The British also include cookies in their Christmas traditions. Every year, they hang a variety of cookies on their Christmas trees. One popular cookie to hang is a “stained glass” cookie because its color makes a tree pop out more.

In Europe, cookies help people in various countries connect and enjoy time with each other. Like people living in Sweden and England, people in certain North American countries also use cookies to connect with others.

North American Cookie Traditions

North American countries have many cookie traditions.

In Mexico, the delightful aroma of Mexican wedding cookies, or polvorones, fills the air during countless celebrations including Christmas, funerals, and weddings. The cookies help create a sense of warmth and togetherness. These sweet delights, rooted in the ancient art of Arab baking, have been seamlessly woven into the fabric of Mexican culture. 

Polvorones - Mexican wedding cookies. Cookie traditions from around the world
Polvorones - Mexican Wedding Cookies

What makes polvorones truly special, however, is their eggless recipe. The abundant butter brings the ingredients together creating a melt-in-your-mouth sensation.

Another cookie from Mexico that is baked during holidays is hojarascas. Crafted from flour, butter or lard, sugar, and fragrant spices like anise or cinnamon, these cookies delight with their crumbly texture and aromatic essence. Whether enjoyed during religious festivals or everyday gatherings, hojarascas pay homage to indigenous traditions, resilience, and cultural richness.

While Mexicans enjoy their traditional cookies, people in the United States use cookies more often during the Christmas season. Decorating soft sugar cookies to put out for Santa Claus on Christmas Eve is a favorite tradition for families with younger children.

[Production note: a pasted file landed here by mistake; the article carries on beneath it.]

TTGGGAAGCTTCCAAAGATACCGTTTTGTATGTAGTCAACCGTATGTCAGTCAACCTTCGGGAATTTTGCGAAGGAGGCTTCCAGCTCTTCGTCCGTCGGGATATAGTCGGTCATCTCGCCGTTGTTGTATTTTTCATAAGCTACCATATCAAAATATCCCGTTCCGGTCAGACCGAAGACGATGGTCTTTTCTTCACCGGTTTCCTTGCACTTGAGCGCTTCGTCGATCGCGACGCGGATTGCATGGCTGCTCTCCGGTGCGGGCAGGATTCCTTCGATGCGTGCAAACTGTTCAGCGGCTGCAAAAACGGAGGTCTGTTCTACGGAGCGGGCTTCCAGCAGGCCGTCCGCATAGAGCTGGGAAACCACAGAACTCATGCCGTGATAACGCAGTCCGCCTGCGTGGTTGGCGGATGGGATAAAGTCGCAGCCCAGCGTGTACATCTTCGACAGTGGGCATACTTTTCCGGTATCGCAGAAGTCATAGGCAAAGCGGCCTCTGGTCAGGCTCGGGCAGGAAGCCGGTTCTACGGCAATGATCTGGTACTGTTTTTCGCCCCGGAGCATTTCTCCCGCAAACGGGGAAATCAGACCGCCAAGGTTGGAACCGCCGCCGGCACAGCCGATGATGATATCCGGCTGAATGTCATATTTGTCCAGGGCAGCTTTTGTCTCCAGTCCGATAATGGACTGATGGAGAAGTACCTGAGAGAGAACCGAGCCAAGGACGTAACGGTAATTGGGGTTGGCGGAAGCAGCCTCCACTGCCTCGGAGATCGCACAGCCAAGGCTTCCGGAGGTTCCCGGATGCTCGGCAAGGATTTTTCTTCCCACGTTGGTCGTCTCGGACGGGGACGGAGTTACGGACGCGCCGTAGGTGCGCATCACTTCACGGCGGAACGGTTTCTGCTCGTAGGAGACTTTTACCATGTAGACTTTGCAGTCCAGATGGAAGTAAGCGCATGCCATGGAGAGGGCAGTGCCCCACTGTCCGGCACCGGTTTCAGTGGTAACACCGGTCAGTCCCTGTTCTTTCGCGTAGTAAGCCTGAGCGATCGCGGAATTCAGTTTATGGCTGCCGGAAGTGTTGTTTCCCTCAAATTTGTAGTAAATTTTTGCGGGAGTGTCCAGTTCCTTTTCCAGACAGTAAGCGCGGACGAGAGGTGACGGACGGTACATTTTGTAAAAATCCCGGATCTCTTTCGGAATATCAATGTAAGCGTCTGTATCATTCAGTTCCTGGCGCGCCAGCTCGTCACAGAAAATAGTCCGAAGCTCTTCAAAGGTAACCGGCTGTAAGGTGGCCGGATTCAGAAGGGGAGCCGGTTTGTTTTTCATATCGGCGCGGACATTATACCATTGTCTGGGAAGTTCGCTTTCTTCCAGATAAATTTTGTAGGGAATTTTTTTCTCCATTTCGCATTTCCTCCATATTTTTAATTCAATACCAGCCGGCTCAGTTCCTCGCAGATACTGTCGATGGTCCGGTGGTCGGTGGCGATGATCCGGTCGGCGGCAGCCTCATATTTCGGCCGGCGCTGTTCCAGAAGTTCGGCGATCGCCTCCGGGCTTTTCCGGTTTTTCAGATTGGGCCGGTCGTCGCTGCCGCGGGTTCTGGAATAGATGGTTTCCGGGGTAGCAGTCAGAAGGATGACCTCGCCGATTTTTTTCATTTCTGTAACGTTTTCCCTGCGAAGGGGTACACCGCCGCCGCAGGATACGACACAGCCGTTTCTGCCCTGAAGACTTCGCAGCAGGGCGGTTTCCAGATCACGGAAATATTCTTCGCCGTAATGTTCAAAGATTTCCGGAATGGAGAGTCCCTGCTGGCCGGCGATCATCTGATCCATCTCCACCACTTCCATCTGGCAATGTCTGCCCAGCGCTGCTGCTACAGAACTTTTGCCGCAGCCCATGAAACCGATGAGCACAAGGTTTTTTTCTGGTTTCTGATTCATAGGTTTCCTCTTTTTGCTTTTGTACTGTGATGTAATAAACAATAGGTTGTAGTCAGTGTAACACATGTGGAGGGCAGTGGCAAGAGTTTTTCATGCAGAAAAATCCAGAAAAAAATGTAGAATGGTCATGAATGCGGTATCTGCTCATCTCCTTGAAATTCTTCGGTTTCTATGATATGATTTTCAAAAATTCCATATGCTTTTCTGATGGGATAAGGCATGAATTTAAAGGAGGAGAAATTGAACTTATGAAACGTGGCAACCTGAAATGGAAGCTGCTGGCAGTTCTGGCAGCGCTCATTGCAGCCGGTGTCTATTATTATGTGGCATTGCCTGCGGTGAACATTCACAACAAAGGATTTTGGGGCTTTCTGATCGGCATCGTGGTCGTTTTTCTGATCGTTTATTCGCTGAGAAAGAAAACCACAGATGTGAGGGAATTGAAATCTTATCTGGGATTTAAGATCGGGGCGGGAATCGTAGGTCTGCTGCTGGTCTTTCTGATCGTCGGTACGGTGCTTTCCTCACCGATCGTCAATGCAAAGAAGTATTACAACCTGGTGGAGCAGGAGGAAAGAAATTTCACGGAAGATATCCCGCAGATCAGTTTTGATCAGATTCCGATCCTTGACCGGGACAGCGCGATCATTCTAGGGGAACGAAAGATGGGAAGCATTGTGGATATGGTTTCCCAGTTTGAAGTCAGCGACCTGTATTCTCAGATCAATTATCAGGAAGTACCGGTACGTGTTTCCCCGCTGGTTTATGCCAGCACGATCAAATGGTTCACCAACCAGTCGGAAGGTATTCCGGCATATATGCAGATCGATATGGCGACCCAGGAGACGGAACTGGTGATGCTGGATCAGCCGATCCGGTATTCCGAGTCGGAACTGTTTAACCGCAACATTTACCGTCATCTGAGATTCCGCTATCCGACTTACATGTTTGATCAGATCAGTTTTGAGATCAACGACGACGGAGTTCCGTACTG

Do you want some of these soft sugar cookies shipped to your door? Even if it isn't Christmastime, check them out here: Soft Baked Mini Sugar Cookies.

Cookies are an integral part of North American cultural celebrations. Like North America, another continent also has strong cookie traditions.

African Cookie Traditions

Many African communities highly value cookies. These treats serve as symbols of love, hospitality, and celebration. Cookies carry a rich tradition of heritage and culture, from the comforting warmth of Mbatatas to the crunch of Chin-Chins. 

One of Africa’s most famous cookies is called the Mbatata. The Mbatata is a sweet potato cookie originally from Malawi. These treats combine two of Malawi’s favorite things: sweet potatoes, one of the country's key crops, and cookies! This cookie is traditionally shaped like a heart to symbolize Malawians' warm and generous nature. 

Unlike soft, sweet, American cookies, mbatatas have a chewier and spongier texture. Their healthier composition means they are often eaten as a snack rather than a dessert. Sweet potatoes and raisins give the cookies a naturally sweet flavor, while brown sugar and cinnamon add a hint of sugar and spice. 

Malawi, the warm heart of Africa and the home of the mbatata sweet potato cookie a wonderful cookie tradition
Malawi - Home of the Mbatata Cookie

The Chin-Chin is another popular cookie in West Africa that is fried rather than baked. The Chin-Chin gets its name from the crunch each bite of fried dough makes. They are usually small and have a golden brown color. The cookies are a favorite at celebrations in Nigeria. They can be an appetizer, side dish, or dessert, and are paired with almost anything.